Sept. 30, 2015 — The last few released polls have been sending warning signals to Louisiana Sen. David Vitter (R) in his quest to win the 2015 open governor’s race. The brand new Clarus Research Group survey conducted for the Louisiana Advocate and WWL-TV (released Sept. 27; 800 registered Louisiana voters) again finds the two-term senator and former House member struggling.
According to the CRG data, Vitter and Democratic state Rep. John Bel Edwards would tie at 24 percent in the Oct. 24 jungle primary, and then advance to the Nov. 21 run-off election. Public Service Commissioner Scott Angelle (R) is next with 15 percent, with Lt. Gov. Jay Dardenne (R) just behind at 14 percent support. These results are consistent with many other recently released studies.
But, it is the run-off match-ups that are most interesting, particularly in relation to how Sen. Vitter fares. In each instance, the senator would trail his opponent in a head-to-head contest.
Against Edwards, Sen. Vitter falls behind 41-45 percent. If Angelle were to qualify, he would lead Vitter 40-35 percent. Finally, even against Lt. Gov. Dardenne, who has been last in jungle primary polling for months, Vitter would again be behind. In this configuration, Dardenne would actually lead by the largest margin of all, 42-35 percent.
Faring poorly in polls is nothing new for Vitter. He has under-polled in every race he’s entered, meaning that he could also get a voting booth boost come late next month. Vitter does have a substantial money advantage over all of his opponents, a virtual 4:1 dollar-to-dollar edge heading into the final weeks of the campaign. In addition, a pro-Vitter Super PAC has another $3 million-plus sitting in its account, far more than any other outside organization possesses in favor of one of his opponents or in opposition to him.
The Louisiana governor’s primary is far from over, and anything can still happen. Still, the continued polling placing him in a weaker-than-expected position has to be considered troubling for Sen. Vitter and his supporting forces.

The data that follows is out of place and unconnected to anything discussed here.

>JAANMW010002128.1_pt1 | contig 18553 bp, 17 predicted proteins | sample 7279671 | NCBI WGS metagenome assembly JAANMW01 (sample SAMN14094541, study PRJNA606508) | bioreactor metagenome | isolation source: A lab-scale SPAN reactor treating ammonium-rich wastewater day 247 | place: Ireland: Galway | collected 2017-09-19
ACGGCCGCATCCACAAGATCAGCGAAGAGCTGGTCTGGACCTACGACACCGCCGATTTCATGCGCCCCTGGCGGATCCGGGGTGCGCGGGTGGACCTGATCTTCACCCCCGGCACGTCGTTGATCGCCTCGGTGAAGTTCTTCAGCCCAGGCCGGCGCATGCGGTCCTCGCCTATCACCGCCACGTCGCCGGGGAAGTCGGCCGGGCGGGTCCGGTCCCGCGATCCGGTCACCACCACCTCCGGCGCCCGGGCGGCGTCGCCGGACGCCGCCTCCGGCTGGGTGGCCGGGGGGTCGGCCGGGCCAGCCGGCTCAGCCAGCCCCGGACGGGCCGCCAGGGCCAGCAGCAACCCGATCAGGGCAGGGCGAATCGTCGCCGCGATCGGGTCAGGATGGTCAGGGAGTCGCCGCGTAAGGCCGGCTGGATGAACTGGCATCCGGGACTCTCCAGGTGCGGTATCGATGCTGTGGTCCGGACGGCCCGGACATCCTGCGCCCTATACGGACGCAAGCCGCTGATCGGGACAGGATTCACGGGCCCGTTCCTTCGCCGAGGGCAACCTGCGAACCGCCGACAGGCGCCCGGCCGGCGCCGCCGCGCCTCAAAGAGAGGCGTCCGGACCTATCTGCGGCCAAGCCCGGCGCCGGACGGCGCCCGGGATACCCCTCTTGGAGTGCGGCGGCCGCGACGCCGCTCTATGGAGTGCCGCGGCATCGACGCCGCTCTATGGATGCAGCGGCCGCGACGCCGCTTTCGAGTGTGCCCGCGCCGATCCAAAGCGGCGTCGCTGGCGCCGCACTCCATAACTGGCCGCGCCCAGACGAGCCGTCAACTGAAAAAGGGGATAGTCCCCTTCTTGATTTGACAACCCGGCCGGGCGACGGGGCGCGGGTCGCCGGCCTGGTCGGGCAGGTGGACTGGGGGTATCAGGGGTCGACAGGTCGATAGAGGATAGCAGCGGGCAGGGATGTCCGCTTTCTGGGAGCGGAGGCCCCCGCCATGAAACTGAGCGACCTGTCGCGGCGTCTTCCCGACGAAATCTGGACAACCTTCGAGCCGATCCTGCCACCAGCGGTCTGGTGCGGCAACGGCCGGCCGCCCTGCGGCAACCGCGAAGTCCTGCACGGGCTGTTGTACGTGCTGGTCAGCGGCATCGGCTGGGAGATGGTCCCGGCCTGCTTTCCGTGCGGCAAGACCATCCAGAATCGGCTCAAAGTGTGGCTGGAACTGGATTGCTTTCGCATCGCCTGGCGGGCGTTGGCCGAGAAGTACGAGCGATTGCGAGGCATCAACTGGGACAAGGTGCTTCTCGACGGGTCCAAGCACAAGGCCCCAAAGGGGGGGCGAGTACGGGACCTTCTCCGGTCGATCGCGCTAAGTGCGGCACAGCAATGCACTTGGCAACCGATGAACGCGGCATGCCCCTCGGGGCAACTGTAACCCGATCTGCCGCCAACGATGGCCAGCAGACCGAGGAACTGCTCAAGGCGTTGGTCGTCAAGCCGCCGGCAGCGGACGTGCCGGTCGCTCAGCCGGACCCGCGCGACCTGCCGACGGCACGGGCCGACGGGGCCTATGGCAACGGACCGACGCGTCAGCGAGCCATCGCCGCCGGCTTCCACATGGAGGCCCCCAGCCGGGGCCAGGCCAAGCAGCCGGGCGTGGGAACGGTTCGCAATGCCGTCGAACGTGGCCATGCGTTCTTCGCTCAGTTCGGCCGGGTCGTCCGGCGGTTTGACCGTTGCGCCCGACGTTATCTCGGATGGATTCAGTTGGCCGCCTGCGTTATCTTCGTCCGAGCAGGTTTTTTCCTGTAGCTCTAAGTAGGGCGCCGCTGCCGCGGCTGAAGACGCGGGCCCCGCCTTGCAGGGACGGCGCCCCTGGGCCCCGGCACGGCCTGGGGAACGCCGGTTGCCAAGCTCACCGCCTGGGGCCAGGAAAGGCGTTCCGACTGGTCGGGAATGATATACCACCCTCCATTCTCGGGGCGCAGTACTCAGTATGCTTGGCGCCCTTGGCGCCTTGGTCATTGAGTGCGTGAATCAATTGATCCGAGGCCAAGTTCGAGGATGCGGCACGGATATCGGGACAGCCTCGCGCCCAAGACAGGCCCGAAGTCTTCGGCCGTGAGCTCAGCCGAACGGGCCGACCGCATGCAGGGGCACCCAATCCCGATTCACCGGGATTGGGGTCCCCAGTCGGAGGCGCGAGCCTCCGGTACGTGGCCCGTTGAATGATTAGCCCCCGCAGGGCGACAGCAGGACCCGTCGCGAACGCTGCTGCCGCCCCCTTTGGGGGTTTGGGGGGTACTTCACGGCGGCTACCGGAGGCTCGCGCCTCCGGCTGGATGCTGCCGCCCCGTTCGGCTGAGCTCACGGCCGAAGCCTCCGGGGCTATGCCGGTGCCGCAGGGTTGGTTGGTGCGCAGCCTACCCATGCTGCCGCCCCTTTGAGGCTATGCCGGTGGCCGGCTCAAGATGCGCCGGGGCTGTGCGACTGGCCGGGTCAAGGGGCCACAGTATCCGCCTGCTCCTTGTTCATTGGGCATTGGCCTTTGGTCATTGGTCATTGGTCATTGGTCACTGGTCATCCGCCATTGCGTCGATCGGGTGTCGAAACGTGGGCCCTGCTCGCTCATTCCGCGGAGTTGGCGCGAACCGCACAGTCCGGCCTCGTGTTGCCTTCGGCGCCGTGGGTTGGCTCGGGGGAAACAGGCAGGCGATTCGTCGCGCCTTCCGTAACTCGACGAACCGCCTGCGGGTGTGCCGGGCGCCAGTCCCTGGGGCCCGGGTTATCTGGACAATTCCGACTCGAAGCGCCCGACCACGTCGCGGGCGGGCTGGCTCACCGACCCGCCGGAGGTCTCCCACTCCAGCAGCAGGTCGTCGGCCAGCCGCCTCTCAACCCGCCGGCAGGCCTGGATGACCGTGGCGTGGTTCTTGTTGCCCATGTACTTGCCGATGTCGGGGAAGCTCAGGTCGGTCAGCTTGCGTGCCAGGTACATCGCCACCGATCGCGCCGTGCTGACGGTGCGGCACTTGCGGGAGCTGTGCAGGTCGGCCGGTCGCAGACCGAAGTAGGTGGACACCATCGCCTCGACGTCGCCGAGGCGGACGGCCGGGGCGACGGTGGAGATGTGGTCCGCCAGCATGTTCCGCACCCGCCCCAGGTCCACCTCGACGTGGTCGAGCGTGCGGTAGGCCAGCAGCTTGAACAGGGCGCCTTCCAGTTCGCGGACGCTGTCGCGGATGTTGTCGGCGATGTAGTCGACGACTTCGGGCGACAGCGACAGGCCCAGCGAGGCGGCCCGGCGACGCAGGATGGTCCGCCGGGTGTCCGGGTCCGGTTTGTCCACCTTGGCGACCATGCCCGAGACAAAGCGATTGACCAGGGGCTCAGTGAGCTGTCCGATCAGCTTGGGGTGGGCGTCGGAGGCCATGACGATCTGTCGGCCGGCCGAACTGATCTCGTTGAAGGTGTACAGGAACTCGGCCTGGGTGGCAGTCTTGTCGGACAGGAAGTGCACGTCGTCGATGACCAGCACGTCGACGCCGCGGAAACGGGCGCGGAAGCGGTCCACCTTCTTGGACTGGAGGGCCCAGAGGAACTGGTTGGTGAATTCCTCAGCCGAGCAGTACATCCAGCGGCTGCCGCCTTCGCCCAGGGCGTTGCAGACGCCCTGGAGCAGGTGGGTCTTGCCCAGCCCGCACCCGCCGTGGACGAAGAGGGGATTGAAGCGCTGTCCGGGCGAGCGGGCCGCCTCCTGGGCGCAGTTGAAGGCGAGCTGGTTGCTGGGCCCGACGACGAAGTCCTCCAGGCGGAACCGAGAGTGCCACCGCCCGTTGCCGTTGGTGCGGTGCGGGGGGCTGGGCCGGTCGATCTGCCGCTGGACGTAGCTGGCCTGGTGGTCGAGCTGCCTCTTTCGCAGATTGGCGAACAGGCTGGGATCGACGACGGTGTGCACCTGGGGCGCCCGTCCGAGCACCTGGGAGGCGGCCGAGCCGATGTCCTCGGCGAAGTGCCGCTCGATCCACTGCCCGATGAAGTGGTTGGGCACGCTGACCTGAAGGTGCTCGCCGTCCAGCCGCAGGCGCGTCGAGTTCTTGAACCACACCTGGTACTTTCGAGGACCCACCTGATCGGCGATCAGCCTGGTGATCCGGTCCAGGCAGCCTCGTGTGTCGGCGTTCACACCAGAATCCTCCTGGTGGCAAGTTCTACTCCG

The campaigns to replace House Speaker John Boehner are becoming clearer. As expected, Majority Leader Kevin McCarthy (R-CA-23) officially announced his candidacy to succeed the outgoing Speaker, and he is considered the strong favorite at the beginning of the internal campaign.
Florida Rep. Daniel Webster (R-FL-10), who was a late entry against Boehner earlier this year, is reportedly leaning toward running to give the conservative coalition a viable candidate. His main problem, however, is likely the Florida redistricting situation. The court-ordered re-draw does not look favorable for Webster. In fact, if the preliminary map is eventually adopted, he is almost certain not to be a member of the 115th Congress.
In the Majority Leader’s contest, now official with McCarthy vacating to run for Speaker, current Republican Conference Chair Cathy McMorris Rodgers (D-WA-5) announced that she will not attempt to ascend the internal leadership ladder. This will likely leave Majority Whip Steve Scalise (R-LA-1) and Rep. Tom Price (R-GA-6) in the battle for the number two position.
Scalise’s move would open the Whip’s position. Chief Deputy Majority Whip Patrick McHenry (R-NC-10) would likely run for this open post, but he can expect more than one opponent. Rep. Dennis Ross (R-FL-11) has already announced his intention to run for Whip. Former Chief Deputy Majority Whip Peter Roskam (R-IL-6) is also a possible candidate.